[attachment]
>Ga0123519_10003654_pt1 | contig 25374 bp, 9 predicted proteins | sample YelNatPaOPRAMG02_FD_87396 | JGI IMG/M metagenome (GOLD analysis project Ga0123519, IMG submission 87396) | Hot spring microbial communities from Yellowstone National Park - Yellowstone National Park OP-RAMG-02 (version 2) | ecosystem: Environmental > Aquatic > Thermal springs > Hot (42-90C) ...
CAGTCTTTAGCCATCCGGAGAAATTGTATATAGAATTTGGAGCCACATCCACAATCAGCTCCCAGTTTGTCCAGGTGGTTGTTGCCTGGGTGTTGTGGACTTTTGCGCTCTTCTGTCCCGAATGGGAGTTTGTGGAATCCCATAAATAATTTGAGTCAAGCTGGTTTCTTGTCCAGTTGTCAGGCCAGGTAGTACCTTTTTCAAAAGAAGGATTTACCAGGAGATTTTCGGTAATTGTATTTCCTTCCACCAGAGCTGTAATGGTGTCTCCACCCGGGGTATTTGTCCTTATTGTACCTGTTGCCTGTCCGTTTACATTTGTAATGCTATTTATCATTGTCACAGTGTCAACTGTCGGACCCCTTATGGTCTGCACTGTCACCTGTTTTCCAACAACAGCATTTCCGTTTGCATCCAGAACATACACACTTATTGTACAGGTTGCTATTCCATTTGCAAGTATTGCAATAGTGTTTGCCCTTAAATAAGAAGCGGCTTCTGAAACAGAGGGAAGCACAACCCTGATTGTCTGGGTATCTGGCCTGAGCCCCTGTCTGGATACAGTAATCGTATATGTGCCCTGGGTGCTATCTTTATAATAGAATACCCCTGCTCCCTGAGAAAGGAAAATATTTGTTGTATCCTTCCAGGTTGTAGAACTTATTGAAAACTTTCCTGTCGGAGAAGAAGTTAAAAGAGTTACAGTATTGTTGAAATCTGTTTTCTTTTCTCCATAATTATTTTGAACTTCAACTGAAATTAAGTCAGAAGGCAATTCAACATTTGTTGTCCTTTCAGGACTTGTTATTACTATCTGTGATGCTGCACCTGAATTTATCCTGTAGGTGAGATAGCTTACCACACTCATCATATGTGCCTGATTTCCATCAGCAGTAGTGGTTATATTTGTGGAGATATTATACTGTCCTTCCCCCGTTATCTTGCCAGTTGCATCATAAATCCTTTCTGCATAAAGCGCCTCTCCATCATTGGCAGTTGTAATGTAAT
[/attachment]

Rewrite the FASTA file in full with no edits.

>Ga0123519_10003654_pt1 | contig 25374 bp, 9 predicted proteins | sample YelNatPaOPRAMG02_FD_87396 | JGI IMG/M metagenome (GOLD analysis project Ga0123519, IMG submission 87396) | Hot spring microbial communities from Yellowstone National Park - Yellowstone National Park OP-RAMG-02 (version 2) | ecosystem: Environmental > Aquatic > Thermal springs > Hot (42-90C) ...
CAGTCTTTAGCCATCCGGAGAAATTGTATATAGAATTTGGAGCCACATCCACAATCAGCTCCCAGTTTGTCCAGGTGGTTGTTGCCTGGGTGTTGTGGACTTTTGCGCTCTTCTGTCCCGAATGGGAGTTTGTGGAATCCCATAAATAATTTGAGTCAAGCTGGTTTCTTGTCCAGTTGTCAGGCCAGGTAGTACCTTTTTCAAAAGAAGGATTTACCAGGAGATTTTCGGTAATTGTATTTCCTTCCACCAGAGCTGTAATGGTGTCTCCACCCGGGGTATTTGTCCTTATTGTACCTGTTGCCTGTCCGTTTACATTTGTAATGCTATTTATCATTGTCACAGTGTCAACTGTCGGACCCCTTATGGTCTGCACTGTCACCTGTTTTCCAACAACAGCATTTCCGTTTGCATCCAGAACATACACACTTATTGTACAGGTTGCTATTCCATTTGCAAGTATTGCAATAGTGTTTGCCCTTAAATAAGAAGCGGCTTCTGAAACAGAGGGAAGCACAACCCTGATTGTCTGGGTATCTGGCCTGAGCCCCTGTCTGGATACAGTAATCGTATATGTGCCCTGGGTGCTATCTTTATAATAGAATACCCCTGCTCCCTGAGAAAGGAAAATATTTGTTGTATCCTTCCAGGTTGTAGAACTTATTGAAAACTTTCCTGTCGGAGAAGAAGTTAAAAGAGTTACAGTATTGTTGAAATCTGTTTTCTTTTCTCCATAATTATTTTGAACTTCAACTGAAATTAAGTCAGAAGGCAATTCAACATTTGTTGTCCTTTCAGGACTTGTTATTACTATCTGTGATGCTGCACCTGAATTTATCCTGTAGGTGAGATAGCTTACCACACTCATCATATGTGCCTGATTTCCATCAGCAGTAGTGGTTATATTTGTGGAGATATTATACTGTCCTTCCCCCGTTATCTTGCCAGTTGCATCATAAATCCTTTCTGCATAAAGCGCCTCTCCATCATTGGCAGTTGTAATGTAAT